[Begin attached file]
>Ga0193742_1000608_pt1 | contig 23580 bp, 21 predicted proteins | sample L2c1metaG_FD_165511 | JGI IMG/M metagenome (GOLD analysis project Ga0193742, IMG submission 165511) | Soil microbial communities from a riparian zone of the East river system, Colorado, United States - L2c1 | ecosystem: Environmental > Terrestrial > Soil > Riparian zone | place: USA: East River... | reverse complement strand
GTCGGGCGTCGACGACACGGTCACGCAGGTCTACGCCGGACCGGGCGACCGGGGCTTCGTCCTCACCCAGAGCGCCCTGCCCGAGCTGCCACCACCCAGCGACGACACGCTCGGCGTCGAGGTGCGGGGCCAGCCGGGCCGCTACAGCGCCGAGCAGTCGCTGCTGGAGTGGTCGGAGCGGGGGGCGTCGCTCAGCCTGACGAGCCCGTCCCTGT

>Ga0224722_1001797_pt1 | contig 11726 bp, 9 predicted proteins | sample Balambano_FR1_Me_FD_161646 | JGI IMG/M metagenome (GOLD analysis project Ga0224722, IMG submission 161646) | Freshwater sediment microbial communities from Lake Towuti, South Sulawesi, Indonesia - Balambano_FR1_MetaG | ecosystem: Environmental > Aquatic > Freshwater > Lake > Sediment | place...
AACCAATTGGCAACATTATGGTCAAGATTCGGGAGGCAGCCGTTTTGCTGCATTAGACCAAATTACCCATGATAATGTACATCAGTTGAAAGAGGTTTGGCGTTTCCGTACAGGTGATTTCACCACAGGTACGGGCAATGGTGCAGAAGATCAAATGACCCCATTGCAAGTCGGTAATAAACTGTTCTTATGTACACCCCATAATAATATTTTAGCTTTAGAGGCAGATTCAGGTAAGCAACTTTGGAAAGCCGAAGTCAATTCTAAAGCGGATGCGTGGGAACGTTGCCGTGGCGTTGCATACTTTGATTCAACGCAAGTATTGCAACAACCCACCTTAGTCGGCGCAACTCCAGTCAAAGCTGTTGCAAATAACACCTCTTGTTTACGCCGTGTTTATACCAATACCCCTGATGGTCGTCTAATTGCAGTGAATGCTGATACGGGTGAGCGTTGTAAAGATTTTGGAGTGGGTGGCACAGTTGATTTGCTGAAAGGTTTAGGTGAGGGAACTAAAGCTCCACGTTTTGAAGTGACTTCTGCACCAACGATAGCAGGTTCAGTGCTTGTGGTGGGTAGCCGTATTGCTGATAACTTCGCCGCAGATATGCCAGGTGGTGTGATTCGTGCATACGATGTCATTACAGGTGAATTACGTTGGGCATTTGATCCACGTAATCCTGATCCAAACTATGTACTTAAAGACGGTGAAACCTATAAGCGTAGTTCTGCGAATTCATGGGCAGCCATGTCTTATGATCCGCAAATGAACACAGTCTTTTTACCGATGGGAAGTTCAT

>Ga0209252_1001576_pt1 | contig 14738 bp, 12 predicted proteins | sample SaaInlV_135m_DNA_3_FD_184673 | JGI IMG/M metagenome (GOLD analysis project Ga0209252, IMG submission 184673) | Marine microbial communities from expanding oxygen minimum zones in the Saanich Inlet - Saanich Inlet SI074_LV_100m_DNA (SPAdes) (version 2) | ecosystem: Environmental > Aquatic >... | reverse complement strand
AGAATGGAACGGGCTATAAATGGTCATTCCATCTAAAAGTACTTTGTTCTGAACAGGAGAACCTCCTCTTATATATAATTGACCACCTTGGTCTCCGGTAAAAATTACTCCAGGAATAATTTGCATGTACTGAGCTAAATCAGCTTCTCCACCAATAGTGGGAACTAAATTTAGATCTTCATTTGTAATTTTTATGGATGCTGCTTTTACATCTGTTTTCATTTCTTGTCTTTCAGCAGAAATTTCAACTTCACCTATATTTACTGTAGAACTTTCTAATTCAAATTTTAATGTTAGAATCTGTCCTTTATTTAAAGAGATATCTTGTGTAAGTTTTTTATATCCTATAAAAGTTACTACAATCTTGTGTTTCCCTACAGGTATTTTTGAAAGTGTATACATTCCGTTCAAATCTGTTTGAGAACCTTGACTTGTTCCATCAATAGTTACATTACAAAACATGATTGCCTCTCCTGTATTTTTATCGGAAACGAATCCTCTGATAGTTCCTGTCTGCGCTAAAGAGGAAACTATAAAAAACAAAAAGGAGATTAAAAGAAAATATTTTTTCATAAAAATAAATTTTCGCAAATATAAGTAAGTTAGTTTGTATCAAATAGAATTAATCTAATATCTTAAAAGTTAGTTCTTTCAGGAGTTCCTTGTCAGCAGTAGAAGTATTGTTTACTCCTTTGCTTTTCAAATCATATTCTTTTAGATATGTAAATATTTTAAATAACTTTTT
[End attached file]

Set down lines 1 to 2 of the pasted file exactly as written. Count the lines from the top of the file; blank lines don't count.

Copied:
>Ga0193742_1000608_pt1 | contig 23580 bp, 21 predicted proteins | sample L2c1metaG_FD_165511 | JGI IMG/M metagenome (GOLD analysis project Ga0193742, IMG submission 165511) | Soil microbial communities from a riparian zone of the East river system, Colorado, United States - L2c1 | ecosystem: Environmental > Terrestrial > Soil > Riparian zone | place: USA: East River... | reverse complement strand
GTCGGGCGTCGACGACACGGTCACGCAGGTCTACGCCGGACCGGGCGACCGGGGCTTCGTCCTCACCCAGAGCGCCCTGCCCGAGCTGCCACCACCCAGCGACGACACGCTCGGCGTCGAGGTGCGGGGCCAGCCGGGCCGCTACAGCGCCGAGCAGTCGCTGCTGGAGTGGTCGGAGCGGGGGGCGTCGCTCAGCCTGACGAGCCCGTCCCTGT